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Gymnasts flip into action next Sunday
Susan Gordon, Staff Reporter
JAMAICA'S POTENTIAL world stars will display their medal winning flips and swings at the ninth Gym Star competition next Sunday.
The competition will take place at the University of Technology (UTech) and feature 15 outstanding gymnasts.
The young and impressive Megan Simmonds, who has her sights set on the 2012 Olympics, will be among the athletes to watch at the all-day event.
The Ishimoto Gymnastic School, which was started 10 years ago, is hosting the competition with the intention of growing the sport in Jamaica 'by leaps and bounds'.
The eight adults and seven youngsters who will be participating all received training at the Japanese-run school in Drumblair, St. Andrew. The school boosts a membership of 60 students
"We are trying to take them to the Olympic team," said Yasunori Ishimoto, founder of the school. He told Sunday Sports that in former international competitions such as the Gasperilla Classics held last year in Tampa, Florida, Simmonds claimed third in the level seven competition.
Achieving Olympics standards will take discipline in training and adequate facilities, noted the trainer. However, he said the boys, in particular, were getting serious and focused about it.
GIRLS AT HIGHER LEVEL
Gymnastics range from levels one to 10 and the Elite. Ishimoto said the girls on the competitive team were at a higher level than the boys because of age.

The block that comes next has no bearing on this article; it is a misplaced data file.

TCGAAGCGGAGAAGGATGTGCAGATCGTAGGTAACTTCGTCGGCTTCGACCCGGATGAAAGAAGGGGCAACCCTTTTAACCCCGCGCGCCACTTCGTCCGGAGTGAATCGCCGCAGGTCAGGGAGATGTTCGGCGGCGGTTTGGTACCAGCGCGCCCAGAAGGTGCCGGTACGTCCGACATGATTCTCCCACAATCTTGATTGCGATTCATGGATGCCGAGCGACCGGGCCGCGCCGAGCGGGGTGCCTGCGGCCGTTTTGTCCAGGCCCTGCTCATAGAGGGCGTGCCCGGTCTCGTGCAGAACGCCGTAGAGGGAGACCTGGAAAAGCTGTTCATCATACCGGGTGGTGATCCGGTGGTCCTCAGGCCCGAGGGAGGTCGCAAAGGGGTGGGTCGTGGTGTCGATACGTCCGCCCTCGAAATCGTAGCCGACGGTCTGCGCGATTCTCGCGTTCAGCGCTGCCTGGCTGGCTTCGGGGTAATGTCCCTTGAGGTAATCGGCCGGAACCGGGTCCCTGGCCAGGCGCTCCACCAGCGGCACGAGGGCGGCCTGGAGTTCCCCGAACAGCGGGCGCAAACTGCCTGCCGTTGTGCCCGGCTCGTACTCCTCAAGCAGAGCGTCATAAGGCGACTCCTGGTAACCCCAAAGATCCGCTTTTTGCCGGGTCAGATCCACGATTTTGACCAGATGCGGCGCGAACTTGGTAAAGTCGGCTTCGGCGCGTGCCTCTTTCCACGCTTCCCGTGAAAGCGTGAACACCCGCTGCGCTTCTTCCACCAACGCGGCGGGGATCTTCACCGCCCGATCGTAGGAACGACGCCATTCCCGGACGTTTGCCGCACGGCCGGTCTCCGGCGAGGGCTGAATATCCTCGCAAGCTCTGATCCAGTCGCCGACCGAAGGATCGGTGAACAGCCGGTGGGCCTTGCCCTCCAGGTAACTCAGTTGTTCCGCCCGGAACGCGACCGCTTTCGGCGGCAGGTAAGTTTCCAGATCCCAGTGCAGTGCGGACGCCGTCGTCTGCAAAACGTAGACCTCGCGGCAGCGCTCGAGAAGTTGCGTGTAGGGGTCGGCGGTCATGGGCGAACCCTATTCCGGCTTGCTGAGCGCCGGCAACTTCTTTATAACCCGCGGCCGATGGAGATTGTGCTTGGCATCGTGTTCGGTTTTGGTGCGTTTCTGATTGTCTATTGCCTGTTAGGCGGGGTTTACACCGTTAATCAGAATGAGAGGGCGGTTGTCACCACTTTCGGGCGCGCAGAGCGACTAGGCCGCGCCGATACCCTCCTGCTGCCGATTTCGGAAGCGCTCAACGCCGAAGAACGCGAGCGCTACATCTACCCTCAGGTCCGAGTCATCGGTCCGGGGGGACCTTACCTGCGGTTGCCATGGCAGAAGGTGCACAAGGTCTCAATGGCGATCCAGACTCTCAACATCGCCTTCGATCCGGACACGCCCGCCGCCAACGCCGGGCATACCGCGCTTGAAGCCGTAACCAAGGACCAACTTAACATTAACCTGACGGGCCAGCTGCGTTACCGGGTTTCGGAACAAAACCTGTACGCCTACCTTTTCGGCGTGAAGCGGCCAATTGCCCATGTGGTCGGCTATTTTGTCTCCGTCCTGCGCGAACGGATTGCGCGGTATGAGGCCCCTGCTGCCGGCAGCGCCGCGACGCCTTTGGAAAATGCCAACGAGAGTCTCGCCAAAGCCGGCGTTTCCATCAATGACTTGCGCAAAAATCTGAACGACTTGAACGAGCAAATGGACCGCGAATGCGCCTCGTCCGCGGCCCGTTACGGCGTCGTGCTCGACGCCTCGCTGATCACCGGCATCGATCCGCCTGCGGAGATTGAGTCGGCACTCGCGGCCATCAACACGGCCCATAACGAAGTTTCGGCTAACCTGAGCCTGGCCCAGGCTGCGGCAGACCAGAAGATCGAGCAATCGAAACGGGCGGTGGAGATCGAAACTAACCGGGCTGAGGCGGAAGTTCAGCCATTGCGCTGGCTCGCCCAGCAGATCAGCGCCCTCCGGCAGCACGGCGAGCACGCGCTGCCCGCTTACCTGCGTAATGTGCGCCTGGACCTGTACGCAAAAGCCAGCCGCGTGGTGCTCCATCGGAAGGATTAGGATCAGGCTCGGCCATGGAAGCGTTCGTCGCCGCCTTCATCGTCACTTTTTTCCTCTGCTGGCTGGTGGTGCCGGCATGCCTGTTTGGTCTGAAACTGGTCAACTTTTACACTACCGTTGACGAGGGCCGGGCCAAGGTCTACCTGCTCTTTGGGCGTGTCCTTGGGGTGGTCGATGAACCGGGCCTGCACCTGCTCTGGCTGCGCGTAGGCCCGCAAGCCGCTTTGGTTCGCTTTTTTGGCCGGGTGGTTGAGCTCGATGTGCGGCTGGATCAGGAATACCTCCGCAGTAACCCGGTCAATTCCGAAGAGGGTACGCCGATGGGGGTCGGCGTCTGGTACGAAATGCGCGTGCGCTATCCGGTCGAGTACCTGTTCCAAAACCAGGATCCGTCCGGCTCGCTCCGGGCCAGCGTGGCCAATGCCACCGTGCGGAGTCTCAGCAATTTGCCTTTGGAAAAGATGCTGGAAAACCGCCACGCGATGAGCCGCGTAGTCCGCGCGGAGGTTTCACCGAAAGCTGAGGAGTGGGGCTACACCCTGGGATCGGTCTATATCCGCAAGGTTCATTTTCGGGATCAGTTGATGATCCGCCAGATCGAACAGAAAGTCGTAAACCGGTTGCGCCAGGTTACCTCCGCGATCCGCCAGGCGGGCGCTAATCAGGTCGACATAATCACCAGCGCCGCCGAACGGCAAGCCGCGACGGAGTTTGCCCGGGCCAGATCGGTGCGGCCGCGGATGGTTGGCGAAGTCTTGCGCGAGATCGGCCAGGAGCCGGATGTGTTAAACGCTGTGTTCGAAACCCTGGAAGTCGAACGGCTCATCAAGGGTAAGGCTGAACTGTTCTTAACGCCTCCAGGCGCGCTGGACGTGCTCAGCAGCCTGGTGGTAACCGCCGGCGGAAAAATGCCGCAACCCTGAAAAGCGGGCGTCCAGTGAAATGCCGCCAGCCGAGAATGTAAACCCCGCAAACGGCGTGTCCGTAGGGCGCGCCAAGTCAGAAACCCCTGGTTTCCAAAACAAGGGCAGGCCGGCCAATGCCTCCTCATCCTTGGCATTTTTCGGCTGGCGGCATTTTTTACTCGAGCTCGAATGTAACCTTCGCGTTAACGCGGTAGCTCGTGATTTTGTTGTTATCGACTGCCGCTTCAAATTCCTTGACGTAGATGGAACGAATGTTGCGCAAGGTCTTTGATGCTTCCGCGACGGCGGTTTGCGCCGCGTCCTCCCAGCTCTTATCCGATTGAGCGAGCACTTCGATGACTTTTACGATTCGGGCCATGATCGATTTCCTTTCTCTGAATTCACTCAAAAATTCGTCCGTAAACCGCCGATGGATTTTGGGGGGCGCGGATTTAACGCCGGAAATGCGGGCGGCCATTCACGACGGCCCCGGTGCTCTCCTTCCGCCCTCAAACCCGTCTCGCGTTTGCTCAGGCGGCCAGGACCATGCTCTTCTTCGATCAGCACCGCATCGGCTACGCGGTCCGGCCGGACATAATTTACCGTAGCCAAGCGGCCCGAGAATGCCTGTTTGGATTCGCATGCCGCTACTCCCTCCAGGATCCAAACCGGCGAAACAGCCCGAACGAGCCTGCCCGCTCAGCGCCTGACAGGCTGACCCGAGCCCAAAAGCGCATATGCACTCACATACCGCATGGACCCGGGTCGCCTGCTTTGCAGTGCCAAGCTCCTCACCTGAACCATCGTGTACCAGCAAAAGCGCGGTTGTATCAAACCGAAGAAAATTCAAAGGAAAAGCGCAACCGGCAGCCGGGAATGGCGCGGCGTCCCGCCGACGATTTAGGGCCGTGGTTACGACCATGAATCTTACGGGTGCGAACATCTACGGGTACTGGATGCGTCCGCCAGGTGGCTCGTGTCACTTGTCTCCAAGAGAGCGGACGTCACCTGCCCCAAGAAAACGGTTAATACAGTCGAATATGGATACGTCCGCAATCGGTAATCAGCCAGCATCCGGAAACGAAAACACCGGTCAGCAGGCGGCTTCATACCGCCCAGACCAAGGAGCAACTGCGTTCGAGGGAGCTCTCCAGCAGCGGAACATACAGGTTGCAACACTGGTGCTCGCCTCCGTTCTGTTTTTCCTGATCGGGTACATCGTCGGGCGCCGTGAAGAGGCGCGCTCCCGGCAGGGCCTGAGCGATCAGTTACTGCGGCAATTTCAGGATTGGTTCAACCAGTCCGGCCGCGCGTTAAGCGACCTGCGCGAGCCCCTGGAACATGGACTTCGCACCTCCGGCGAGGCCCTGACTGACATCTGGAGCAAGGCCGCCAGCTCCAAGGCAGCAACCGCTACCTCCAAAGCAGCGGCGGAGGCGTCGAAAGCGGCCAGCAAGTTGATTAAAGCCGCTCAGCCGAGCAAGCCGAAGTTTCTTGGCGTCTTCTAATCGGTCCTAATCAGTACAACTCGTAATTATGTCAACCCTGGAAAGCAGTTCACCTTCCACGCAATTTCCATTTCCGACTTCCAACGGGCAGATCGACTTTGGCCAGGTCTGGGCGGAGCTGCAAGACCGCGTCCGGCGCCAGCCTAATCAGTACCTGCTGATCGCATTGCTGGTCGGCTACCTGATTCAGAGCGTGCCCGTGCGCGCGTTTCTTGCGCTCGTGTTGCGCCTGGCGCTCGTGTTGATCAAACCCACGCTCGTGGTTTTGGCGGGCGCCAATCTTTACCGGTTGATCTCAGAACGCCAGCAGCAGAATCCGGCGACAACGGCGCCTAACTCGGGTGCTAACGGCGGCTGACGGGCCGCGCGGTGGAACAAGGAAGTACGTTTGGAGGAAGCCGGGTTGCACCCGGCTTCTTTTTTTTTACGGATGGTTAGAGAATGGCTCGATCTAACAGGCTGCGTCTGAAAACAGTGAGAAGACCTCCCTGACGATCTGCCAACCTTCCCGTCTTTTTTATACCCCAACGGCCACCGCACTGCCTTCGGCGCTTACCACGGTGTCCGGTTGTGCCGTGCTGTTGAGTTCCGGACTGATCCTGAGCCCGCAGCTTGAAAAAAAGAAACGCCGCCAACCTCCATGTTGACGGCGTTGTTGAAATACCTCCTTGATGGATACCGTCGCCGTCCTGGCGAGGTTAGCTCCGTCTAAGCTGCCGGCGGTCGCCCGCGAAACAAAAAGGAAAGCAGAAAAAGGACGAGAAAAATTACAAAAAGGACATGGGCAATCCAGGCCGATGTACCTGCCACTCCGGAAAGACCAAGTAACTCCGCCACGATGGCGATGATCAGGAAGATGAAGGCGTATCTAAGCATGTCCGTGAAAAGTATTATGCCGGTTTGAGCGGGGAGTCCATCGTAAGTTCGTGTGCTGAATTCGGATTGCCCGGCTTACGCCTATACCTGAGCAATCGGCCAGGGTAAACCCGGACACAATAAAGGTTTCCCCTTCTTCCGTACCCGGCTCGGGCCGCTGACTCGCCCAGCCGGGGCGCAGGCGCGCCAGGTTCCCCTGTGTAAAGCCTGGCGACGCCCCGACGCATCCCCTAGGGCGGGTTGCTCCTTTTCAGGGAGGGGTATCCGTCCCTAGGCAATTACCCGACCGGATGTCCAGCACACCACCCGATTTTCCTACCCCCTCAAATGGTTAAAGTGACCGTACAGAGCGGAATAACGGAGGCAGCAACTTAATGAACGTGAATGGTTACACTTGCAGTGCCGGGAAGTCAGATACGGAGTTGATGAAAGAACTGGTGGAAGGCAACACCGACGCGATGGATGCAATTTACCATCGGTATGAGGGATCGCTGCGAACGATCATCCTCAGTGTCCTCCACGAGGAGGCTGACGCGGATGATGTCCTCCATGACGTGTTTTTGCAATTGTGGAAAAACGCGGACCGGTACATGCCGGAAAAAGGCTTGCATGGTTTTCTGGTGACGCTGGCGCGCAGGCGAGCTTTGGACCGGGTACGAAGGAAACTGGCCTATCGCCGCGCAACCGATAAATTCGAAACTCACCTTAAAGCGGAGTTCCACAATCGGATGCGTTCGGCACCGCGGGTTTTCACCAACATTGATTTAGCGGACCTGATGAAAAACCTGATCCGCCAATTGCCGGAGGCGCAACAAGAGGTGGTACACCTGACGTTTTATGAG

Simmonds is at level eight, while Shannay Gentles, another promising gymnast is at the Elite level and could qualify for the 2008 Olympics. Competitors at the Olympics normally enter at the Elite level.
The trainer desires to take his team to the World Junior Champion-ship in Japan next year.
"Gymnastics is a recognised sport and we need a facility that will allow more people to participate," he said.
A gymnastic competition is based on levels and rules. Each level has eight fundamental tests consisting of the four Bs and four As of basic gymnastic rules.
Judges will look at the gymnast's routine at any level to see if it incorporates the basic rules done with consistency. They also look out for the difficulty of the task when scoring as a single fall could ruin a team's chance of winning.
The highest score which can be attained between levels 1 to 10 is a perfect score of 10.0. Nadia Comaneci was the first Olympian gymnast to achieve this in 1976. For the Elite level the best score is 16.0.
The show at UTech should be a mixture of competition and fun with Japanese volunteer from the Japan International Corporation Agency, Shin Nishida, adding international flavour to the adult section of the show.